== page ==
Top tip – the books are in a case and to get them out my method is to hold the case on it’s side and push the middle book out first. To return all 3 books inside the case stand the case up, put book 1 and 3 in first and then book 2 between them!
( it is very easy – but confused a few people at conference last week!)

Louis Gifford - Aches and Pains

And we have added an order form – please tell your friends!

Louis Gifford Aches and Pains – Book order form

Thank you for all your support.

Philippa Tindle

Louis Gifford Aches and Pains – New Book Launch – Available Now



In the summer of 2013 Louis took up his ‘sitting down’ hobby – writing.  With his usual enthusiasm he worked from dawn until dusk and committed all his thoughts, ideas and words to this book. His 3 courses The Clinical Biology of Aches and Pains, The Nerve Root and Graded Exposure are updated and expanded  and finally put to paper. There were hiccups on the way but this project was a joy.  It helped to keep him alive. Louis did a word count in January 2014 – 450,000! A tome – even he was surprised.  But he always wanted his words to be three smaller books that could be easily picked up and held by the reader. Together they make the whole and hopefully link together logically and easily.

I promised Louis I would publish everything but I do claim all the mistakes.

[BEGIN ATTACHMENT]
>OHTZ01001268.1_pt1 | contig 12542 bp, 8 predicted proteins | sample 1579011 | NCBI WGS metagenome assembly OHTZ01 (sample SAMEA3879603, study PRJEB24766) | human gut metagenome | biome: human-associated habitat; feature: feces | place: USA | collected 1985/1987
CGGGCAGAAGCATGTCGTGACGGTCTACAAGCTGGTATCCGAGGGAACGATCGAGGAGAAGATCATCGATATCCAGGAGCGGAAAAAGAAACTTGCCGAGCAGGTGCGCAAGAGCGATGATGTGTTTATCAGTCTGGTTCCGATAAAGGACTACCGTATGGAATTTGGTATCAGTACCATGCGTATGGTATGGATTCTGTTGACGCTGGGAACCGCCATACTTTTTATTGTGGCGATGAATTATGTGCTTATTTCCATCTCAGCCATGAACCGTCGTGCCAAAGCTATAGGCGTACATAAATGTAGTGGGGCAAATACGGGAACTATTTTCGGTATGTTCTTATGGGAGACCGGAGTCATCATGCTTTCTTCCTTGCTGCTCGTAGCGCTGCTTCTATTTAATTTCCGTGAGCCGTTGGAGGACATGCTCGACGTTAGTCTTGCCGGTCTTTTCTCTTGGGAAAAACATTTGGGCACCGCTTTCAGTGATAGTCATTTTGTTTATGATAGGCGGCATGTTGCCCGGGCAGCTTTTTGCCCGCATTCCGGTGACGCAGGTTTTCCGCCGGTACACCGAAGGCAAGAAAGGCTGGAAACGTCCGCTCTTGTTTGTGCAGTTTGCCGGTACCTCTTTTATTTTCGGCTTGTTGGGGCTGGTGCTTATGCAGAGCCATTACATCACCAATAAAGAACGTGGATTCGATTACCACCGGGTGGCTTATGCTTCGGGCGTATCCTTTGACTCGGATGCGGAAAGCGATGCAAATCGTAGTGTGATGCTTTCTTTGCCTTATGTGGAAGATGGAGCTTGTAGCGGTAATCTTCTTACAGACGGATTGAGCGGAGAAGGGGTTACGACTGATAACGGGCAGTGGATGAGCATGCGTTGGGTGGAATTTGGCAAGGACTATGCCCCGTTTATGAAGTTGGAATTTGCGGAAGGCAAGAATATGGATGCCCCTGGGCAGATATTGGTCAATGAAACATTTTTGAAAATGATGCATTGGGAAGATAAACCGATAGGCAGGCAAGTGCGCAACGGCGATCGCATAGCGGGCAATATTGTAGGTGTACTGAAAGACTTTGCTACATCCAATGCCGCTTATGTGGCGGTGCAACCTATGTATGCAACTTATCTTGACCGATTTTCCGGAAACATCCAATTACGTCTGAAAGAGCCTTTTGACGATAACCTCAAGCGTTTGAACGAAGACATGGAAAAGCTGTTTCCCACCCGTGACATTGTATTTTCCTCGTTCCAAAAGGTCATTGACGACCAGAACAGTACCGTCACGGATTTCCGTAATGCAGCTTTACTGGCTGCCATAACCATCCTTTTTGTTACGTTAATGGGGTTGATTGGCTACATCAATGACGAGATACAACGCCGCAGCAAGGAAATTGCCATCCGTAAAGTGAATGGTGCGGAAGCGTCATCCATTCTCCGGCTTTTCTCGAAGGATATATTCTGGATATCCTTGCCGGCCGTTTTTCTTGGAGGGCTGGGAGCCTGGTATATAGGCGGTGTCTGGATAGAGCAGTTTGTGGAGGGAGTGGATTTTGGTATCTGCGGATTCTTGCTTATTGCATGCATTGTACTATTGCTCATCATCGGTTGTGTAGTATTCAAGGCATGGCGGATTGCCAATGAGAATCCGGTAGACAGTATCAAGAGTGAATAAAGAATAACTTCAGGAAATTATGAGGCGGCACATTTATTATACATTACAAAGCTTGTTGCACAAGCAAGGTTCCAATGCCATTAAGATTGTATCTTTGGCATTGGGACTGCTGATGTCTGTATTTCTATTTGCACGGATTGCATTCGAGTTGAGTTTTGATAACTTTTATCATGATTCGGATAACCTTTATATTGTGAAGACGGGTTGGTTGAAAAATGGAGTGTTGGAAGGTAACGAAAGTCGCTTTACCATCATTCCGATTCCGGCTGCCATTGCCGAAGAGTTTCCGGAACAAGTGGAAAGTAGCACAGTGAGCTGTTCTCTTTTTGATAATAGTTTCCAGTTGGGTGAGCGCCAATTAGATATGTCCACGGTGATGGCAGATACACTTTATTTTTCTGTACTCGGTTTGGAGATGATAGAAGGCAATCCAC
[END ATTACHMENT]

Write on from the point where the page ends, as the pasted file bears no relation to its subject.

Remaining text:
‘These books have been written with the same spirit and sentiments as my lectures were delivered. I hope you have as much fun reading them as I have had writing them’

Louis Gifford MApplSc FCSP

Chartered Physiotherapist


‘Louis Gifford Aches and Pains are truly fantastic. I cannot recall any other textbooks that cover the subject of pain with such an overarching, integrated depth of knowledge, clarity and honesty – a true biopsychosocial masterpiece!’

Steve Robson MCSP


‘I think these books are a fitting legacy to Louis and will continue the already huge impact he has made in ensuring that patients all over the world are treated more wisely and with more respect because of the ideas and insights he offers in them. Ideas he gives freely and generously without a hint of self-importance or ego.’

Mick Thacker FCSP


(For every book sold a donation will be made to Prostate Cancer UK)

Friday October 10th 2014 – Birmingham. Louis Gifford, head, heart and hands


Venue Room 1.  Time 11.00 – 12.30pm


We are delighted that  Heather Muncey FCSP, founder member of the UK Physiotherapy Pain Association (PPA), has agreed to chair this session.

Philippa Tindle BSc BA MCSP – Louis Gifford’s wife and partner, will announce the launch of Louis’ new book  ‘Louis Gifford Aches and Pains’.